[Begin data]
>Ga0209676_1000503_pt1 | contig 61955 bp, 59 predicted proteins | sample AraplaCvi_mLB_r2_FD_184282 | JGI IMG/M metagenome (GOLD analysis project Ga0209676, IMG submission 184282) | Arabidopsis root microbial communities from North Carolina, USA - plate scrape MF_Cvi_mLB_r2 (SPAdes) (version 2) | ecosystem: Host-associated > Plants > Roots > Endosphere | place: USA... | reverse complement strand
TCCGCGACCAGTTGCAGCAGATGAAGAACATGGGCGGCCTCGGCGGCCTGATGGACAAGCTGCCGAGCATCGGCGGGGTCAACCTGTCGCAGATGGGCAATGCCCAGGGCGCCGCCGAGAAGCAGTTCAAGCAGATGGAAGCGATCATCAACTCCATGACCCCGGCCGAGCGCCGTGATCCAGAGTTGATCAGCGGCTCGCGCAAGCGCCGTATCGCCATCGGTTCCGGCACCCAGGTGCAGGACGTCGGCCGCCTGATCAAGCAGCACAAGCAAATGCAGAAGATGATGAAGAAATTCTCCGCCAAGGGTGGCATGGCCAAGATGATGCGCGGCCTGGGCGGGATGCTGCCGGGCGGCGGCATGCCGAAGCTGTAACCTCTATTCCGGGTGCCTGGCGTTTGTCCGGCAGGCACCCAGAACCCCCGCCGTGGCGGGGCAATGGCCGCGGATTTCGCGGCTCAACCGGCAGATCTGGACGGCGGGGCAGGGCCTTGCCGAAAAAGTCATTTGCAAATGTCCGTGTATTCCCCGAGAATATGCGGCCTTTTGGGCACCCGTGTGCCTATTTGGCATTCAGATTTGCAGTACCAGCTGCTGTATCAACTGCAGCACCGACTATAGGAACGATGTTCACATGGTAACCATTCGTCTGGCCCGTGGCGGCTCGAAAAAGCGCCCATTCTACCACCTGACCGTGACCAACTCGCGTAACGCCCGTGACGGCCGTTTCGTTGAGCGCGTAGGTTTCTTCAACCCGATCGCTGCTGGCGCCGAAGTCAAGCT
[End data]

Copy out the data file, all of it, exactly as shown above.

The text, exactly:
>Ga0209676_1000503_pt1 | contig 61955 bp, 59 predicted proteins | sample AraplaCvi_mLB_r2_FD_184282 | JGI IMG/M metagenome (GOLD analysis project Ga0209676, IMG submission 184282) | Arabidopsis root microbial communities from North Carolina, USA - plate scrape MF_Cvi_mLB_r2 (SPAdes) (version 2) | ecosystem: Host-associated > Plants > Roots > Endosphere | place: USA... | reverse complement strand
TCCGCGACCAGTTGCAGCAGATGAAGAACATGGGCGGCCTCGGCGGCCTGATGGACAAGCTGCCGAGCATCGGCGGGGTCAACCTGTCGCAGATGGGCAATGCCCAGGGCGCCGCCGAGAAGCAGTTCAAGCAGATGGAAGCGATCATCAACTCCATGACCCCGGCCGAGCGCCGTGATCCAGAGTTGATCAGCGGCTCGCGCAAGCGCCGTATCGCCATCGGTTCCGGCACCCAGGTGCAGGACGTCGGCCGCCTGATCAAGCAGCACAAGCAAATGCAGAAGATGATGAAGAAATTCTCCGCCAAGGGTGGCATGGCCAAGATGATGCGCGGCCTGGGCGGGATGCTGCCGGGCGGCGGCATGCCGAAGCTGTAACCTCTATTCCGGGTGCCTGGCGTTTGTCCGGCAGGCACCCAGAACCCCCGCCGTGGCGGGGCAATGGCCGCGGATTTCGCGGCTCAACCGGCAGATCTGGACGGCGGGGCAGGGCCTTGCCGAAAAAGTCATTTGCAAATGTCCGTGTATTCCCCGAGAATATGCGGCCTTTTGGGCACCCGTGTGCCTATTTGGCATTCAGATTTGCAGTACCAGCTGCTGTATCAACTGCAGCACCGACTATAGGAACGATGTTCACATGGTAACCATTCGTCTGGCCCGTGGCGGCTCGAAAAAGCGCCCATTCTACCACCTGACCGTGACCAACTCGCGTAACGCCCGTGACGGCCGTTTCGTTGAGCGCGTAGGTTTCTTCAACCCGATCGCTGCTGGCGCCGAAGTCAAGCT